Thus I remember. At one time, I was living in a region in V
, India which is situated near the
great Deer Park
. It is difficult to avoid tourists when you live around such a historical landmark. It is in
extremely close vicinity of where the great
Buddha gave his first sermon and it is common that practitioners
from all over Asia and occasionally the West will come for a visit (Strong, “The Life Story of the Buddha and
Its Ramifications” 4). More often than not, they are searching for enlightenment of some sort and see this
city of temples as a proper place to begin or end this journey. The educated laypersons are aware that
reaching liberation requires a close following of the Buddha’s teachings
. However, the Westerners whom
arrive merely for the opportunity to boast to their fellow intellects about visiting such a historical memoir will
take anything as a prediction that they are something of a hidden Buddha. I do not take advantage of this
like most divination practitioners, but instead I use proper methods of crystal gazing to determine the future
of my clients, whether it be fortune or misery.
It was one afternoon when two males presented themselves and were looking for answers as to
what would lie ahead. When men walked in to my small converted living room, I could tell that they had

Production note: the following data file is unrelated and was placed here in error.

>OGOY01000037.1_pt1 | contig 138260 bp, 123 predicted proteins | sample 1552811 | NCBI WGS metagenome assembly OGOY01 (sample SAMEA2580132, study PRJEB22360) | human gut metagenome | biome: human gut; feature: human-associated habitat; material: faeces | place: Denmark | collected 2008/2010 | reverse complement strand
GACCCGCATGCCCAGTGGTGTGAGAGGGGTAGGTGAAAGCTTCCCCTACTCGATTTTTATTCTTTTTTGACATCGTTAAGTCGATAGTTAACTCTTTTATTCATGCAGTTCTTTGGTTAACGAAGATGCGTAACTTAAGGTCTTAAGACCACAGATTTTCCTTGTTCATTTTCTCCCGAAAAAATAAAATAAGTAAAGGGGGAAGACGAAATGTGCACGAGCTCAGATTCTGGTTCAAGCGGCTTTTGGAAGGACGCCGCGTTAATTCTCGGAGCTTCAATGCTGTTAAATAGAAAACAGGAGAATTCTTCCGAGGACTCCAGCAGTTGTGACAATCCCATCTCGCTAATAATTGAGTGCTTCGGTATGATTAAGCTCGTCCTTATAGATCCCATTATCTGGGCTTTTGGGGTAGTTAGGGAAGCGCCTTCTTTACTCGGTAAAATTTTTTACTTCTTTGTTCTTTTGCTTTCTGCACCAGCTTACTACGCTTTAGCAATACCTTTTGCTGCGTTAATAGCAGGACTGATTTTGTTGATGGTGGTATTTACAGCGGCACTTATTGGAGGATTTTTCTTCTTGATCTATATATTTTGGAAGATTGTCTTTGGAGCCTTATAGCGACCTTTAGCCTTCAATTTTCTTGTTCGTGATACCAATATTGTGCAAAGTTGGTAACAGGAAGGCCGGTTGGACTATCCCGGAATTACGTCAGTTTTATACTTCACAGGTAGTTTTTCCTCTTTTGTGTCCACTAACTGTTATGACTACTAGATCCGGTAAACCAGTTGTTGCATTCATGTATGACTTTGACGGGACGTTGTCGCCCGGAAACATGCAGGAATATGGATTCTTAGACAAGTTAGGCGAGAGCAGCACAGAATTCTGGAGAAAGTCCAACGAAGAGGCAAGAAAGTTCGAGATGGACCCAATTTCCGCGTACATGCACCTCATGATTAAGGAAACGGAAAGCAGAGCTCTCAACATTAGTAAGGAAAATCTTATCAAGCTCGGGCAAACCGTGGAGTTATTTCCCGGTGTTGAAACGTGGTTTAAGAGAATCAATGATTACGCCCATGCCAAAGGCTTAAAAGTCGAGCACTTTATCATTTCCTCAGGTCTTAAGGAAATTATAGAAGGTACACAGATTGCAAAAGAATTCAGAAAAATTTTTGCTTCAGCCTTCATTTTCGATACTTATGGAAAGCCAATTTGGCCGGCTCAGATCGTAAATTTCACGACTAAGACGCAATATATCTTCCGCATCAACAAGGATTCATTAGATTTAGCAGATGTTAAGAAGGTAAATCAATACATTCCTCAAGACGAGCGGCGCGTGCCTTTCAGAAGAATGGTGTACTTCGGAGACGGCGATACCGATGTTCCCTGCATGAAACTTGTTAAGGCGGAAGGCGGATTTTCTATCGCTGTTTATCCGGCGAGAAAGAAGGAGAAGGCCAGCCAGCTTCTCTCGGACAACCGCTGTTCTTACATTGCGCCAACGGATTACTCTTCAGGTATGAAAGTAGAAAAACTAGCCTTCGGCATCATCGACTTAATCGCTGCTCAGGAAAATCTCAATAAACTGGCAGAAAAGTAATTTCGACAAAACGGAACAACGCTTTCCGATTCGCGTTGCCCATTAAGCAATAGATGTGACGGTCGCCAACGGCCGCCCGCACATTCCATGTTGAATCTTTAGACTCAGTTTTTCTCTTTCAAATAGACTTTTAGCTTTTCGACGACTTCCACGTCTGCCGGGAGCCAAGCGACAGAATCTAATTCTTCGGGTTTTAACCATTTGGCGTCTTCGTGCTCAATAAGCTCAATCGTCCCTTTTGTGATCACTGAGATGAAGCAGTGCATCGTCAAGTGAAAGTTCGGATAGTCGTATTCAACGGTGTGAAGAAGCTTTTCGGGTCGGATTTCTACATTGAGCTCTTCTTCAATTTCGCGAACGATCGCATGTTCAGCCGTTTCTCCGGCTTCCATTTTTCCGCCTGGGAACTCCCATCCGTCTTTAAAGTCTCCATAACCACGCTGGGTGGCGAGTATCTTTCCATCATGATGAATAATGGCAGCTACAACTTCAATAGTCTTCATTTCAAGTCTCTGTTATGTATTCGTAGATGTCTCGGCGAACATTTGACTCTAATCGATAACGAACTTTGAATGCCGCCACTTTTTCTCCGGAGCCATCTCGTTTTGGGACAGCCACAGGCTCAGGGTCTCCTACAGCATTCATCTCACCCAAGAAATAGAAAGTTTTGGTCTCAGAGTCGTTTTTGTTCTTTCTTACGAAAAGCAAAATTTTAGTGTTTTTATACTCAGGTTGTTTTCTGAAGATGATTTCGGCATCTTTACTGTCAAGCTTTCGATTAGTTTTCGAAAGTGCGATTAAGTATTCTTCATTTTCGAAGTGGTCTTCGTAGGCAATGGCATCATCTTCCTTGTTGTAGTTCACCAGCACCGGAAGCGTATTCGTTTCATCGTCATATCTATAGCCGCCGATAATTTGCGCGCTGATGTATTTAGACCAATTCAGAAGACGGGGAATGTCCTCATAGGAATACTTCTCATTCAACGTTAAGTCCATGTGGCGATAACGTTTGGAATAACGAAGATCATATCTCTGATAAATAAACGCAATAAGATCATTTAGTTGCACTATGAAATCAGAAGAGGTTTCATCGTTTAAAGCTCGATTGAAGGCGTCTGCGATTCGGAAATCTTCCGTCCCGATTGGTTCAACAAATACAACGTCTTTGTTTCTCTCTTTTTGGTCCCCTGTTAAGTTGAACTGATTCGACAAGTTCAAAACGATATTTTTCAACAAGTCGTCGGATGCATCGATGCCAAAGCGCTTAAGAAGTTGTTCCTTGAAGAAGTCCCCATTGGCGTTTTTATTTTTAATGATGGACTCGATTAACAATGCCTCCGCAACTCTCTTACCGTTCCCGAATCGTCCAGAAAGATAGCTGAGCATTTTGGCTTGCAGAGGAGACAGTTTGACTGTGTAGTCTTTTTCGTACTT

visited for a joke. However, I was not about to stop taking things seriously.
“Hello there ma’am. My name is Ralph Suddhodana, and I am here to get my fortune told!” It was
almost as if his southern drawl clung to his breath, nearly as thick as that of his accompanying companion.
Each sutta, begins with “Thus have I heard: Once the Blessed One was living/staying/dwelling at.
..”, or a similar form of such a
sentence. An example of this is in the
Satipatthana Sutta: The Foundations of Mindfulness (Satipatthana Sutta).
As the fortune
teller represents both a characterization of the Buddha’s teachings, and is a bodhisattva herself, the beginning of this story starts
off like a sutta. It also foreshadows the idea that lessons are to be learned throughout the story, much like a sutta explains
The concept of liberation refers to the result of following of the Four Noble Truths, and an in-depth practice of the Noble
Eightfold Path (Skilton, 33). Nirv
a (liberation, enlightenment) is the ultimate goal in Buddhist practice, and only can occur
when one has eradicated the
The ten fetters are a belief in separate selfhood, skeptical doubt, attachment to rules
and rituals for their own sake, sexual desire, ill will, desire for existence in the world of form, desire for existence in the formless
world, conceit, restlessness and ignorance (Skilton, 37). Ultimately, one who becomes liberated is no longer reborn into the cycle
of samsara, and is consequently deemed an arhat (Skilton, 37). The difference between an arhat and an unenlightened being is